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Nigeria's Parliament Speaker Violated Rules, Report Says


In Nigeria, the committee investigating allegations that Speaker of the Federal House of Representatives violated House rules has submitted its report to parliament. Patricia Etteh, the first woman speaker of Nigeria’s federal House of Representatives is being accused of flouting House rules when she awarded contracts worth 628 million naira or five million U.S. dollars to renovate her official residence and that of her deputy. The full House of Representatives will consider the report when the lawmakers returns from their current short Moslem religious holiday.

Kawu Sumaila is deputy minority leader of the Nigerian House of Representatives. He told VOA the committee found that the speaker did not follow House rules in awarding the contracts.

“The committee has found that due process was not followed during the awarding of the contracts, and the minorities are excluded; they are not invited to the meeting. As you know, as a body of principal officers, we supposed to meet with management to award the contracts of that amount. But we were not invited to that meeting as we testified before the panel. And we did not receive any communication from anybody, which is against the procedure. We must be invited, and it is left with us whether to attend or not,” he said.

Speaker Etteh had reportedly said that she followed due process in awarding the contracts. But Sumaila disagreed.

“According to the findings of the committee, they are saying that the due process was not followed. One of the processes of awarding contracts is the participation of the minority or the participation of the body of the principal officers. We have testified before the panel that among the principal officers in the House, we were not in that meeting. Therefore, it clearly shows that the due process is not followed,” he said.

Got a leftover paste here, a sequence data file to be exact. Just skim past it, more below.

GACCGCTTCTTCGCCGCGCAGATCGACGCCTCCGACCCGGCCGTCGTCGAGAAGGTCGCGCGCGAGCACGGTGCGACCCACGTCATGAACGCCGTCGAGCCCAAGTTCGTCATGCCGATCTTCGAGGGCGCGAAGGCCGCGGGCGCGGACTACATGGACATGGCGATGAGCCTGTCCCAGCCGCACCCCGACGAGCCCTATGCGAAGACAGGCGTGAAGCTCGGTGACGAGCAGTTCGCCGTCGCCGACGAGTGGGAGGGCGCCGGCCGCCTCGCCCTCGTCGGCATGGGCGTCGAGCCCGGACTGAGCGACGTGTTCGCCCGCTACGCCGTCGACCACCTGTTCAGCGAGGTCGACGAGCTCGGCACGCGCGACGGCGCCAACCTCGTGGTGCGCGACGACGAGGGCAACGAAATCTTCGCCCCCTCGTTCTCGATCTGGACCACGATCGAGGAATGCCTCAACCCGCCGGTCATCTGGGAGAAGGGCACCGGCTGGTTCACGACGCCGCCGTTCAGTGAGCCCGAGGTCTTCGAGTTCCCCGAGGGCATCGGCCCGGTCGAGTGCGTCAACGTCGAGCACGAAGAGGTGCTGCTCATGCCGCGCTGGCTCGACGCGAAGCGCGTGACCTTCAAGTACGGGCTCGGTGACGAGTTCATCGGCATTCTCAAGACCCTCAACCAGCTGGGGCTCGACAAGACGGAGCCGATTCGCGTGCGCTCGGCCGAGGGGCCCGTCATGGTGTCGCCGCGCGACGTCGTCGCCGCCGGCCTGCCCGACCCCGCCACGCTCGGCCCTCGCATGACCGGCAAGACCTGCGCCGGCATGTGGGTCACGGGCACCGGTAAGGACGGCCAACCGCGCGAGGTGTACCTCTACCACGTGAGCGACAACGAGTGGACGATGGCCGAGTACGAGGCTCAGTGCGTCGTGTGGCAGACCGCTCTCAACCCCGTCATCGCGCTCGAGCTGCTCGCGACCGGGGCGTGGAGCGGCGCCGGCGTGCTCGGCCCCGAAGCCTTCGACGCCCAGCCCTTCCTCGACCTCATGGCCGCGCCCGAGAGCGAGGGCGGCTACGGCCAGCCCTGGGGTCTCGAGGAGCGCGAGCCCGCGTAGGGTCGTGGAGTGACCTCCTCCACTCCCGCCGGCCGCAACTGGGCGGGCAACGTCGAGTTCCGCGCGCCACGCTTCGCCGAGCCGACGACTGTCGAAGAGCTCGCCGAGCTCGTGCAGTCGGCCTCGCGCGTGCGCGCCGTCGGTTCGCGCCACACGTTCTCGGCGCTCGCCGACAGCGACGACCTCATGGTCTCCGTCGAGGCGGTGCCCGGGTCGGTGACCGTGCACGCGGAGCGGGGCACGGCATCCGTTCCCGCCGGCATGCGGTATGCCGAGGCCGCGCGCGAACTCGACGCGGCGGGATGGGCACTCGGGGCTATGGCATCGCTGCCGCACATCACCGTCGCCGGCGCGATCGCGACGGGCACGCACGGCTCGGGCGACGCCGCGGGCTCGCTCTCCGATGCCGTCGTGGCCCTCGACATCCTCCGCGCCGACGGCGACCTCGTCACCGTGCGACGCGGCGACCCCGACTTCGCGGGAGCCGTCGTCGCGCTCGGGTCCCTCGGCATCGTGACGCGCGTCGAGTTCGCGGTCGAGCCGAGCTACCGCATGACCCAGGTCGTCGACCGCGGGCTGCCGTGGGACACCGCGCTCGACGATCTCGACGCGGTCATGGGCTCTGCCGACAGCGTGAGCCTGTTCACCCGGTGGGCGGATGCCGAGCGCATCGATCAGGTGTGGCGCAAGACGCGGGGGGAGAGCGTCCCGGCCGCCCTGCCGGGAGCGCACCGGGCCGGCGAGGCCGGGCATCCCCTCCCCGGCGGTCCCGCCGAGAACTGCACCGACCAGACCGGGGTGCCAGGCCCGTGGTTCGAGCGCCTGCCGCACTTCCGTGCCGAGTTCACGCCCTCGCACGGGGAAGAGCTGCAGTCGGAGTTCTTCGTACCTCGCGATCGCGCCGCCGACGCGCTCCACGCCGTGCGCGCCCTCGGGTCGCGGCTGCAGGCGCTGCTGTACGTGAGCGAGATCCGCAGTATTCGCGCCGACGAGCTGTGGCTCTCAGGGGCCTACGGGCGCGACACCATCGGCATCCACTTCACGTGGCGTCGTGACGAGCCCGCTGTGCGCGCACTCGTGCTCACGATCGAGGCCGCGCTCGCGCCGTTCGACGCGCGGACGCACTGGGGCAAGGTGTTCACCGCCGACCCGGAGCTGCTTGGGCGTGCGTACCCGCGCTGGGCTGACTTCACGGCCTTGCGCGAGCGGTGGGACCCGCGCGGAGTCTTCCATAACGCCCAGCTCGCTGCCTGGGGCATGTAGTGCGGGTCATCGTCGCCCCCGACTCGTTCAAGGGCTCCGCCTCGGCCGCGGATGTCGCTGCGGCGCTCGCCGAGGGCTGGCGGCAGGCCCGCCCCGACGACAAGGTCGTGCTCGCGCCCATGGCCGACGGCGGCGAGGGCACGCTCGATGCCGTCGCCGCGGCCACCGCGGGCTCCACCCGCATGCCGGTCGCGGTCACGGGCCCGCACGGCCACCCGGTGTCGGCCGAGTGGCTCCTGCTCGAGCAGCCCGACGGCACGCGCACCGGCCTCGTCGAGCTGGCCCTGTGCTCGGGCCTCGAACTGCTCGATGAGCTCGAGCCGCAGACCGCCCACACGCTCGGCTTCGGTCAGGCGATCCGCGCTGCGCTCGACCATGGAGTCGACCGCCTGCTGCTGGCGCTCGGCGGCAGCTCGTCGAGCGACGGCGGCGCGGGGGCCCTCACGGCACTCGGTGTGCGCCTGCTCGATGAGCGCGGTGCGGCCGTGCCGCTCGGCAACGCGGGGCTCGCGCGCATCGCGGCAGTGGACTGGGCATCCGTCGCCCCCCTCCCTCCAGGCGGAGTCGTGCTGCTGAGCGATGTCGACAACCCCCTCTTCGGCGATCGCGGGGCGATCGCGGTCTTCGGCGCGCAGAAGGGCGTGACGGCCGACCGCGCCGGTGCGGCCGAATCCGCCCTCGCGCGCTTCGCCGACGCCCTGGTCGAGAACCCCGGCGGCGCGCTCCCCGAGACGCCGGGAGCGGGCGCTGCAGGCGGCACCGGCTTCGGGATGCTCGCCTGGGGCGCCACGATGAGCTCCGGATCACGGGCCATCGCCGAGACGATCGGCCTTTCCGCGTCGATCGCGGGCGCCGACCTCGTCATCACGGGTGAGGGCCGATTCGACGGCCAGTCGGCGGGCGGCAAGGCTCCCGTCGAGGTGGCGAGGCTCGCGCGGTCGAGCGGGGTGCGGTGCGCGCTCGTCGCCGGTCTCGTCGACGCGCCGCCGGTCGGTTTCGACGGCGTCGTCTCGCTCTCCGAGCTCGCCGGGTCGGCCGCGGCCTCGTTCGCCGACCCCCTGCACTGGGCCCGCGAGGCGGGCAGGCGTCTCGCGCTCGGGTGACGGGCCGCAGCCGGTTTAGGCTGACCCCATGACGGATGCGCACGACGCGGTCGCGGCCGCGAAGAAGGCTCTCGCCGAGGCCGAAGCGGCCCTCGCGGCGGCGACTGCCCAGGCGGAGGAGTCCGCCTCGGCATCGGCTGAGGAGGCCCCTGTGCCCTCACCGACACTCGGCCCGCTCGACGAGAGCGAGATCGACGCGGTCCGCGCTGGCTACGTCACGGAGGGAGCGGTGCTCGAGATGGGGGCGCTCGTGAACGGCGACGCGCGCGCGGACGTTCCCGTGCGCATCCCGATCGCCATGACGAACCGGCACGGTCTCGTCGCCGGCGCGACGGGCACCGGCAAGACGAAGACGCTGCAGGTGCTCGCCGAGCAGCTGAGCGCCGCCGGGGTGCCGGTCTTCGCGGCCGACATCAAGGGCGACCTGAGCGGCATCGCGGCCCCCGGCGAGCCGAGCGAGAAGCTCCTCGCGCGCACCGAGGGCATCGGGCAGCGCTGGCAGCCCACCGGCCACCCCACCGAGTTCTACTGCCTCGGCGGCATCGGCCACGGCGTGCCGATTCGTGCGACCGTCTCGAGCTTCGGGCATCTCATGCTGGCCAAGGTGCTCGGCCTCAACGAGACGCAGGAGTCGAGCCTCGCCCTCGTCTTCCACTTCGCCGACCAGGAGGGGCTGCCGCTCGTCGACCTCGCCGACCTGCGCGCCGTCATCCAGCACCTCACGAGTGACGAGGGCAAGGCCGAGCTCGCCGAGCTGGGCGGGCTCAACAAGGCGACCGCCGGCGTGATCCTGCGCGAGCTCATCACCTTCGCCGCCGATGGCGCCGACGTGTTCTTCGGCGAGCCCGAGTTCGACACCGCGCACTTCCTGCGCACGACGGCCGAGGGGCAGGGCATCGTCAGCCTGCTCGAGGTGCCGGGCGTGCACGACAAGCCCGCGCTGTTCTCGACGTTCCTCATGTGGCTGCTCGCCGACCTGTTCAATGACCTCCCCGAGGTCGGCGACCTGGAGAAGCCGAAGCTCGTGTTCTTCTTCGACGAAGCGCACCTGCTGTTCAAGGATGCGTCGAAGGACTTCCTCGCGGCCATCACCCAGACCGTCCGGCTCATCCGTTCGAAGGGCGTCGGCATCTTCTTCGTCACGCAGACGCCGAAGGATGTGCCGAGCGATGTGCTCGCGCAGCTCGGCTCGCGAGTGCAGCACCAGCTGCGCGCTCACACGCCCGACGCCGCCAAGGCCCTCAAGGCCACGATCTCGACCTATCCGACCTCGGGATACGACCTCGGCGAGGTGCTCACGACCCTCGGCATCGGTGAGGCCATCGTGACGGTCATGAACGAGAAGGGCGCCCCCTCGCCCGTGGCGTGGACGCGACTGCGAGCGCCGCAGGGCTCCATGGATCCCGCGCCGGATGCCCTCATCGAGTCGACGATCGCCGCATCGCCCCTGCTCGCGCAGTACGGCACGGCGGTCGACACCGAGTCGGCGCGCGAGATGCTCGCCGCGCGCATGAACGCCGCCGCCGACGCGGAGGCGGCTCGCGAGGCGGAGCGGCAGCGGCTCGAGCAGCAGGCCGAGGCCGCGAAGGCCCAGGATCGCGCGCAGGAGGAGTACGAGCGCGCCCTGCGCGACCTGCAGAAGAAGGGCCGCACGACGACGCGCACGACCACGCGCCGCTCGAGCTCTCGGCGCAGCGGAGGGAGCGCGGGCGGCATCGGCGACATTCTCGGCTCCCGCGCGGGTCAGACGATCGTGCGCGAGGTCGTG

Sumaila said the 19-page report did not include recommendations or sanctions against the Speaker. Instead he said the full committee will debate the report when it returns from its current short Moslem religious holiday.

“We are in very short recess because of Ramadan and the lesser Hajj. Therefore when we come back in 14 days, we will start debating on it. I can’t predict or pre-empt the outcome of that debate,” Sumaila said.

Some analysts have suggested that the investigation of the Speaker was motivated by politics. But Sumaila said the investigation was not the work of the main political. Instead it was led bypeople within the speaker’s own ruling People’s Democratic Party.

“Actually, we the opposition we are not against the speaker as a person. We are behind the leadership, and we are doing what we can to protect the interest of the leadership. But the main issue is that there are some opposition from the ruling party in the House, the so-called Integrity Group, which are opposing the Speaker, not the main opposition – the ANPP (All Nigeria People’s Party), AC (Action Congress), and other parties,” he said.

Sumaila said the investigation of the Speaker is also part of President Umaru Yar’Adua’s declaration to have a zero tolerance in fighting corruption, and that it is in the Speaker’s interest to let the process take its course.

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